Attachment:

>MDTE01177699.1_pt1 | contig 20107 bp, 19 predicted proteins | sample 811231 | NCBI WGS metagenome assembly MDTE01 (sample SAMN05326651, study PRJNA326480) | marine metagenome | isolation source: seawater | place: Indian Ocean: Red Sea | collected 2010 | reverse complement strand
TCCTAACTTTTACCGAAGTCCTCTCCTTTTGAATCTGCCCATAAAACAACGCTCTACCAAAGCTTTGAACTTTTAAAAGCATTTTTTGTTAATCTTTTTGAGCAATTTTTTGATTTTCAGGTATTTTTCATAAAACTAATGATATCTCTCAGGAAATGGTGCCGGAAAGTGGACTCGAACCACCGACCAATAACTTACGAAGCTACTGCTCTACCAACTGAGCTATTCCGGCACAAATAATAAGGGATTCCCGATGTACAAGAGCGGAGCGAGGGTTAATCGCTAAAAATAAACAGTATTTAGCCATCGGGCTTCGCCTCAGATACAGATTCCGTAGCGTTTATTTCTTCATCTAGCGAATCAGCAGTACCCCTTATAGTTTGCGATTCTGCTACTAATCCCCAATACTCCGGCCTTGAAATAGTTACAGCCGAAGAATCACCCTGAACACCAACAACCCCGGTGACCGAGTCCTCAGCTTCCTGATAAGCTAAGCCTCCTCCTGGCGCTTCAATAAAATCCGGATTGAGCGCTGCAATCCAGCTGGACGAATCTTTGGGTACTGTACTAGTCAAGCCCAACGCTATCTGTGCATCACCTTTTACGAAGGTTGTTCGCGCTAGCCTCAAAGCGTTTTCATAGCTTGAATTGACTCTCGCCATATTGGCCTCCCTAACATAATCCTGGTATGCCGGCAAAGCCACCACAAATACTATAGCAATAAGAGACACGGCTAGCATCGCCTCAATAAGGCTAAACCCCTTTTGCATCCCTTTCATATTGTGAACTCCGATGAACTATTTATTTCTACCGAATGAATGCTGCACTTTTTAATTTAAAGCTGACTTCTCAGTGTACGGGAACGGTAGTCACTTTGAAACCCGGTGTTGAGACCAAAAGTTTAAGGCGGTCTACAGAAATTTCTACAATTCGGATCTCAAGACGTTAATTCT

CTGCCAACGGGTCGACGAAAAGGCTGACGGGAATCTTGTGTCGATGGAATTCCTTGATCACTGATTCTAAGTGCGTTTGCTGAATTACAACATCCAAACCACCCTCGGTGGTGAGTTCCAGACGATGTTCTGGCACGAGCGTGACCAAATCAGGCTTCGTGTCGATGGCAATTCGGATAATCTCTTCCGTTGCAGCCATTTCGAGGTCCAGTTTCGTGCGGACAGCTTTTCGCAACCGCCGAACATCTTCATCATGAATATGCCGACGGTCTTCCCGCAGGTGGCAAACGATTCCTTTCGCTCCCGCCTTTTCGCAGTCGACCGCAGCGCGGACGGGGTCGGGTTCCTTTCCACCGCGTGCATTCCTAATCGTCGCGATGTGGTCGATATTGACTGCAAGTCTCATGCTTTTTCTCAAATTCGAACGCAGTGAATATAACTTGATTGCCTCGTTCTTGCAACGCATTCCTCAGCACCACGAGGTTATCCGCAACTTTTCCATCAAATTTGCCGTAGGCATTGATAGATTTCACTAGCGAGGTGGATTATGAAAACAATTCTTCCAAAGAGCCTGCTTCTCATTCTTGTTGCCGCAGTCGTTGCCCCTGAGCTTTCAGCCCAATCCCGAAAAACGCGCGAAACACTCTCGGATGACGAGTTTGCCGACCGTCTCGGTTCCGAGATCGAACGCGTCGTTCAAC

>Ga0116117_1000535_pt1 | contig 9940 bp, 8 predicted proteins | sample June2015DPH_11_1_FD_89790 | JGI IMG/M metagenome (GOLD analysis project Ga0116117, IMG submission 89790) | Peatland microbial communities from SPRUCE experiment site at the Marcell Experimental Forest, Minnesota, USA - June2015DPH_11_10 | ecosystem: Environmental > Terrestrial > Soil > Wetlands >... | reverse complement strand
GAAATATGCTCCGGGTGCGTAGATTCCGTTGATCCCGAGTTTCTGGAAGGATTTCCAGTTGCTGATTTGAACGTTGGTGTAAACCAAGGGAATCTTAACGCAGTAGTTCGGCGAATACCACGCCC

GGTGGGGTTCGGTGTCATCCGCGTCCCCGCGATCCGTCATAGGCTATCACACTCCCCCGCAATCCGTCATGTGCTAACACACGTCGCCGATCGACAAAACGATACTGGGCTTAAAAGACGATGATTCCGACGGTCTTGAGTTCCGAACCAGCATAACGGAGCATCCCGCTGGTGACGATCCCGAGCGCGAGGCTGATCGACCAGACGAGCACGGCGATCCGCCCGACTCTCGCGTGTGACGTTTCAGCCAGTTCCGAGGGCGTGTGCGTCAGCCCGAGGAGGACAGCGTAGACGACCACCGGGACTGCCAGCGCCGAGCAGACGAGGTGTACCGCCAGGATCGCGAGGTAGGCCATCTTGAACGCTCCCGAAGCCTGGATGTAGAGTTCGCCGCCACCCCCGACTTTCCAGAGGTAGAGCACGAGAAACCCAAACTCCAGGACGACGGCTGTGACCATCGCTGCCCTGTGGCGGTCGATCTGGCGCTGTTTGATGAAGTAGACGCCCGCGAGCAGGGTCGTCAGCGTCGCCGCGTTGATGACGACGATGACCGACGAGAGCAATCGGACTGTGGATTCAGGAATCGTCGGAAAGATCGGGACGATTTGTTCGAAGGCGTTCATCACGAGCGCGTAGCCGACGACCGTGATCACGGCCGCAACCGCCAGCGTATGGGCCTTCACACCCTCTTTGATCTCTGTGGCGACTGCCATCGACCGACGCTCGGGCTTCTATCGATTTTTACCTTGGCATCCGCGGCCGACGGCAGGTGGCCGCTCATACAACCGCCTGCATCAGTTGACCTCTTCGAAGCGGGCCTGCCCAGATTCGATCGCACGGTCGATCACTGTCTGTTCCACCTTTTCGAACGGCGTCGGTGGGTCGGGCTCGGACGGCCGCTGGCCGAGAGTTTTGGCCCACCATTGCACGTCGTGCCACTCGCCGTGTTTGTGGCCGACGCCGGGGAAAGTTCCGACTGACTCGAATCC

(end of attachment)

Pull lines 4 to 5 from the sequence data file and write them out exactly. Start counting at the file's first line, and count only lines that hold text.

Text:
>Ga0116117_1000535_pt1 | contig 9940 bp, 8 predicted proteins | sample June2015DPH_11_1_FD_89790 | JGI IMG/M metagenome (GOLD analysis project Ga0116117, IMG submission 89790) | Peatland microbial communities from SPRUCE experiment site at the Marcell Experimental Forest, Minnesota, USA - June2015DPH_11_10 | ecosystem: Environmental > Terrestrial > Soil > Wetlands >... | reverse complement strand
GAAATATGCTCCGGGTGCGTAGATTCCGTTGATCCCGAGTTTCTGGAAGGATTTCCAGTTGCTGATTTGAACGTTGGTGTAAACCAAGGGAATCTTAACGCAGTAGTTCGGCGAATACCACGCCC